A park with a small protection staff will be limiting in the variety of law enforcement activities that a ranger can safely get involved in.  Time for conducting more complex or long term investigations will be hampered in areas with inadequate staffing.  This condition exists in most National Park areas.

A park that receives high levels of visitation normally pulls park rangers to dealing with more human related protection activities.  An example would be the Blue Ridge Parkway that receives the highest number of visitors per year.  Most of these visitors are concentrated on the main motor road that flows for 469 miles through the Southern Appalachians.  Park rangers there are often spending their time on traffic enforcement, drunk drivers, drug violations, and other people generated crime.  These at times life threatening situations make it difficult for park rangers to spend time in backcountry areas protecting natural and cultural resources.   A more remote area with lower visitation may allow for park rangers to concentrate more time on resource violations such as poachers, pot and relic hunters.

What duties and tools a park ranger will use to accomplish the job of protecting resources and visitors are much more complex than this simplification.  The conclusion is that the specific techniques and duties that park rangers perform can be diverse from park to park.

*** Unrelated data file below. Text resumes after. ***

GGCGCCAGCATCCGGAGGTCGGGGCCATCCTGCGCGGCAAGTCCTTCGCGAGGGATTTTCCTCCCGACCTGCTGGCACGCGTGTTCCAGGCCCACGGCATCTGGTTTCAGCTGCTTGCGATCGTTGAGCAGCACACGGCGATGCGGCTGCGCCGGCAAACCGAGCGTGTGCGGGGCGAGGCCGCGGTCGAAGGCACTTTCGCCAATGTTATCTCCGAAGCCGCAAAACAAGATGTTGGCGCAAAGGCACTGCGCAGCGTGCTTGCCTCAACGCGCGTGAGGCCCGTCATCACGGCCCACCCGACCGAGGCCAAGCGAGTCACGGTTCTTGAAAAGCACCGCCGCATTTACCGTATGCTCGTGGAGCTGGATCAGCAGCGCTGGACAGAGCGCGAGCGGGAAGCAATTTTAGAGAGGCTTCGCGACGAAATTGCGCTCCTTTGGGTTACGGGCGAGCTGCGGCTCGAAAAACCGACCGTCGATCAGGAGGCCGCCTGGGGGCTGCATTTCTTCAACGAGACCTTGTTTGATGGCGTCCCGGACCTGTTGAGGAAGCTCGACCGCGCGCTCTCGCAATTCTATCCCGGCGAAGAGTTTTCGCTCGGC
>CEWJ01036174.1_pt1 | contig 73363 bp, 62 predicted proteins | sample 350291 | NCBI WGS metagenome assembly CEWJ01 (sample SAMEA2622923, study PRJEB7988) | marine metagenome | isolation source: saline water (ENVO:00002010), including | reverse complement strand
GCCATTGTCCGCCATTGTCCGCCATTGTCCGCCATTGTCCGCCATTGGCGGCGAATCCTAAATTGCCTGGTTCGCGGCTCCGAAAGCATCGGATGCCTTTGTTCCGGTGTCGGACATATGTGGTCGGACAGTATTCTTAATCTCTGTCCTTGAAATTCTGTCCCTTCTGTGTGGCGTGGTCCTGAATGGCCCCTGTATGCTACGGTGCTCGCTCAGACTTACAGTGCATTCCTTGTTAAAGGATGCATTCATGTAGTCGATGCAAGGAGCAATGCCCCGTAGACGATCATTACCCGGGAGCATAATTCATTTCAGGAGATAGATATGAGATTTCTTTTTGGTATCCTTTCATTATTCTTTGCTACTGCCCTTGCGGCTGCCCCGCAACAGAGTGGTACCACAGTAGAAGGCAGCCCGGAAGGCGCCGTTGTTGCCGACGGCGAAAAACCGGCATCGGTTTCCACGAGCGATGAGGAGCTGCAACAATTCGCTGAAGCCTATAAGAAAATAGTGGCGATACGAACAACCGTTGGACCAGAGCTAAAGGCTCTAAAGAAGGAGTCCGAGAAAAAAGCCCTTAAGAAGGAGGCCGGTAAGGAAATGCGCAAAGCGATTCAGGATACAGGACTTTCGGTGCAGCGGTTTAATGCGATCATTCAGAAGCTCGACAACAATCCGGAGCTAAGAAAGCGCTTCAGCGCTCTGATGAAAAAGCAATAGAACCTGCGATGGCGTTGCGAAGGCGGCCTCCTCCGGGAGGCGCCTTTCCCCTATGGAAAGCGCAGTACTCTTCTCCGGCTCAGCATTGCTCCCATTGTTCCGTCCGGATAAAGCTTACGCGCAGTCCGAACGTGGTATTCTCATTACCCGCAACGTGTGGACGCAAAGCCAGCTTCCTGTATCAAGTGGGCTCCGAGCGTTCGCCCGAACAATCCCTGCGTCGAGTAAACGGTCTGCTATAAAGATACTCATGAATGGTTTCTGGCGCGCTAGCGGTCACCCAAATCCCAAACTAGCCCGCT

Park Ranger vs. Other Federal Law Enforcement Job Offer

I received an email from a reader facing a job choice dilemma.  He wants to be a Protection National Park Ranger and has signed up for a Seasonal Law Enforcement Training Program (SLETP) course.  He has also received a conditional offer of a law enforcement job from another Federal Agency.  He would prefer to be a Park Ranger and is seeking some advice to aid him in his decision making process. 

I formulated a reply with several points he may want to consider when making a decision.

I can see your dilemma in the decision you may need to make.  I cannot say which way to go on this would be best for you, only you can determine that, but here are a few points to consider in your decision making process.

·         One of the most difficult aspects of getting a full time park ranger job is getting “Permanent Status” as a Federal employee.  Many people work for years as a seasonal employees with no benefits or job security trying to obtain that status.  Once you can achieve a permanent job, many doors will be open to you and pay and benefits will be more secure.

·         Permanent Status applies across the board with Federal Agencies.  Many people have worked as a seasonal employee with the National Park Service but then taken permanent jobs with other agencies just to get started on the permanent track.  Then once you are in you can later transfer to permanent positions within the National Park Service.

·         Transferring into the National Park Service from another agency would be enhanced if you have previous park ranger experience as a seasonal.  Any type of resource protection experience would improve your chances of competing for a park ranger job at a later date.